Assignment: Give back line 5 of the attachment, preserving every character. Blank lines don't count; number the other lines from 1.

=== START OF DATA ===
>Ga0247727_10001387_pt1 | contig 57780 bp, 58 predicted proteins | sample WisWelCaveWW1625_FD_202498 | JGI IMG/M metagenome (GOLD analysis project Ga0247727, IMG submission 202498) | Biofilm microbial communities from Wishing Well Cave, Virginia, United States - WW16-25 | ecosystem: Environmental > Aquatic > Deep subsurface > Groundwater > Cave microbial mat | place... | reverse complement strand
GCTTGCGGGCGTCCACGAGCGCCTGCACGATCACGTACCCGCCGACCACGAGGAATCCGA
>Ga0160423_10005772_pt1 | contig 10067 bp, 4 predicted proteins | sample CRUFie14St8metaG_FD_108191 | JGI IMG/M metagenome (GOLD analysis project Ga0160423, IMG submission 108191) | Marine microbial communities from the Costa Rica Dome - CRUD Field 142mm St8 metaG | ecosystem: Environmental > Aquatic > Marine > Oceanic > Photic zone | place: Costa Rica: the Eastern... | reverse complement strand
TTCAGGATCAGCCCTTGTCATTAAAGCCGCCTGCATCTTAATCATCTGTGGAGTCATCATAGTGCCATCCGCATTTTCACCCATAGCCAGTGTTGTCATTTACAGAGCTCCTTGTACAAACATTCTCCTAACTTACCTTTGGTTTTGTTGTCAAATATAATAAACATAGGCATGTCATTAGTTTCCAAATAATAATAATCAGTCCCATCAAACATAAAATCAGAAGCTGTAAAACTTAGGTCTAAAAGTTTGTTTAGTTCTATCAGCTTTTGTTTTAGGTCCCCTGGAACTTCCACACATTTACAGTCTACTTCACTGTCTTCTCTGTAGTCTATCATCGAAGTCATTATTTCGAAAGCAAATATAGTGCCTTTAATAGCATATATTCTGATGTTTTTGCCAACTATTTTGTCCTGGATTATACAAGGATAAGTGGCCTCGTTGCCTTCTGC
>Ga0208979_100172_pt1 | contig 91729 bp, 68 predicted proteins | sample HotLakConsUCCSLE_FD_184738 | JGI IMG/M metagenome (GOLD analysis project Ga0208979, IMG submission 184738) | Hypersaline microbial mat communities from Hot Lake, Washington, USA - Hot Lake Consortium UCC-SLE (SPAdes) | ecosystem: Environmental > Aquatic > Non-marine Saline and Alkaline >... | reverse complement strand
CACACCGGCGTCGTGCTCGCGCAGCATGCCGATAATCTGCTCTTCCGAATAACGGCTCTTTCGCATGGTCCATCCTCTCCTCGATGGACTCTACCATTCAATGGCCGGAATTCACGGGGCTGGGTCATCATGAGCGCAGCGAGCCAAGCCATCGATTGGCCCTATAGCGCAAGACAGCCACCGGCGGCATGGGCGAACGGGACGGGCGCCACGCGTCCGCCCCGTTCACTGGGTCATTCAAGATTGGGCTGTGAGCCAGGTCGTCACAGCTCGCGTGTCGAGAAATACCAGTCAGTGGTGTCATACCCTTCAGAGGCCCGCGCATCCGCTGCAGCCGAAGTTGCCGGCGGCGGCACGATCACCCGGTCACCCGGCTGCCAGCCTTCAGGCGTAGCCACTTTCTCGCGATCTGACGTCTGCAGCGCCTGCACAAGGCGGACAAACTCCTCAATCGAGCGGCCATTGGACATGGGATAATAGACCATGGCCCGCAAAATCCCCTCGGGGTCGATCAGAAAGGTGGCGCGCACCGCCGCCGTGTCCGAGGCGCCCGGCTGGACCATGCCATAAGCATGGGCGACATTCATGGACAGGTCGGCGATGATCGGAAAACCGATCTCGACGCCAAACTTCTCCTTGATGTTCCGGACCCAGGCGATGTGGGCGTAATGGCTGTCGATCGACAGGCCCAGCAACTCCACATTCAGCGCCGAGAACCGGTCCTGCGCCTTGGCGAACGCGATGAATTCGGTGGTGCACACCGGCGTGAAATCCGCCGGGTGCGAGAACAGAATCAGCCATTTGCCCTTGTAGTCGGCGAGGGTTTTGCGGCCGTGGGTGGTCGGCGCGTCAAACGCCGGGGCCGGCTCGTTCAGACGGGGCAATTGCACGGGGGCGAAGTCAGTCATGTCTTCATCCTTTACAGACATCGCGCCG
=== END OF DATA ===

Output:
>Ga0208979_100172_pt1 | contig 91729 bp, 68 predicted proteins | sample HotLakConsUCCSLE_FD_184738 | JGI IMG/M metagenome (GOLD analysis project Ga0208979, IMG submission 184738) | Hypersaline microbial mat communities from Hot Lake, Washington, USA - Hot Lake Consortium UCC-SLE (SPAdes) | ecosystem: Environmental > Aquatic > Non-marine Saline and Alkaline >... | reverse complement strand